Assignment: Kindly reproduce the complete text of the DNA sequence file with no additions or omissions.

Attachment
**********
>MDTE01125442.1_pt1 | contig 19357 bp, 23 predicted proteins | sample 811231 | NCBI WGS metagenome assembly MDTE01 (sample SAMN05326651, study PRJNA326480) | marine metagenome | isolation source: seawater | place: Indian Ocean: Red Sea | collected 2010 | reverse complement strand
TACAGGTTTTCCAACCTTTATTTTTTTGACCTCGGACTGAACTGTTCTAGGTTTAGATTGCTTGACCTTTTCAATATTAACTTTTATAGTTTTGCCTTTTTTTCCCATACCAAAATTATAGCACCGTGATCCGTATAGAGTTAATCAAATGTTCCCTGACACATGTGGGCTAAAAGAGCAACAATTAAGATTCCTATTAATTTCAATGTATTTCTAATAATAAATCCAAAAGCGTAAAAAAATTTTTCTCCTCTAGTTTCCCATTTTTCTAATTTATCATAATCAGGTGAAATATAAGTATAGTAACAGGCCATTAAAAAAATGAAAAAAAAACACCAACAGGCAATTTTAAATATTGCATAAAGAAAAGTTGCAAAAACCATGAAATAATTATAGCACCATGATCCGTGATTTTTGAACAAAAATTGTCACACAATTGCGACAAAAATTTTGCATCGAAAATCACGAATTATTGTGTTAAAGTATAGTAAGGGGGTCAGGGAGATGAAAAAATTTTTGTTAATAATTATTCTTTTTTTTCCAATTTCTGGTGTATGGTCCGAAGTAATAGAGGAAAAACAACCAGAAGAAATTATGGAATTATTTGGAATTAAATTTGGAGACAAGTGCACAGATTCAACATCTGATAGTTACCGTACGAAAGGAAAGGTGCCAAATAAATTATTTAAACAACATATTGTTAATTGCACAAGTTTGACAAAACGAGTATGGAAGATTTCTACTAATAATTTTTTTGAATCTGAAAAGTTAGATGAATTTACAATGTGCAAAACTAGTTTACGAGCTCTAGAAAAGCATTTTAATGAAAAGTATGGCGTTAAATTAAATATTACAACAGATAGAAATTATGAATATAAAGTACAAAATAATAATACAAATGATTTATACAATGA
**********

>MDTE01125442.1_pt1 | contig 19357 bp, 23 predicted proteins | sample 811231 | NCBI WGS metagenome assembly MDTE01 (sample SAMN05326651, study PRJNA326480) | marine metagenome | isolation source: seawater | place: Indian Ocean: Red Sea | collected 2010 | reverse complement strand
TACAGGTTTTCCAACCTTTATTTTTTTGACCTCGGACTGAACTGTTCTAGGTTTAGATTGCTTGACCTTTTCAATATTAACTTTTATAGTTTTGCCTTTTTTTCCCATACCAAAATTATAGCACCGTGATCCGTATAGAGTTAATCAAATGTTCCCTGACACATGTGGGCTAAAAGAGCAACAATTAAGATTCCTATTAATTTCAATGTATTTCTAATAATAAATCCAAAAGCGTAAAAAAATTTTTCTCCTCTAGTTTCCCATTTTTCTAATTTATCATAATCAGGTGAAATATAAGTATAGTAACAGGCCATTAAAAAAATGAAAAAAAAACACCAACAGGCAATTTTAAATATTGCATAAAGAAAAGTTGCAAAAACCATGAAATAATTATAGCACCATGATCCGTGATTTTTGAACAAAAATTGTCACACAATTGCGACAAAAATTTTGCATCGAAAATCACGAATTATTGTGTTAAAGTATAGTAAGGGGGTCAGGGAGATGAAAAAATTTTTGTTAATAATTATTCTTTTTTTTCCAATTTCTGGTGTATGGTCCGAAGTAATAGAGGAAAAACAACCAGAAGAAATTATGGAATTATTTGGAATTAAATTTGGAGACAAGTGCACAGATTCAACATCTGATAGTTACCGTACGAAAGGAAAGGTGCCAAATAAATTATTTAAACAACATATTGTTAATTGCACAAGTTTGACAAAACGAGTATGGAAGATTTCTACTAATAATTTTTTTGAATCTGAAAAGTTAGATGAATTTACAATGTGCAAAACTAGTTTACGAGCTCTAGAAAAGCATTTTAATGAAAAGTATGGCGTTAAATTAAATATTACAACAGATAGAAATTATGAATATAAAGTACAAAATAATAATACAAATGATTTATACAATGA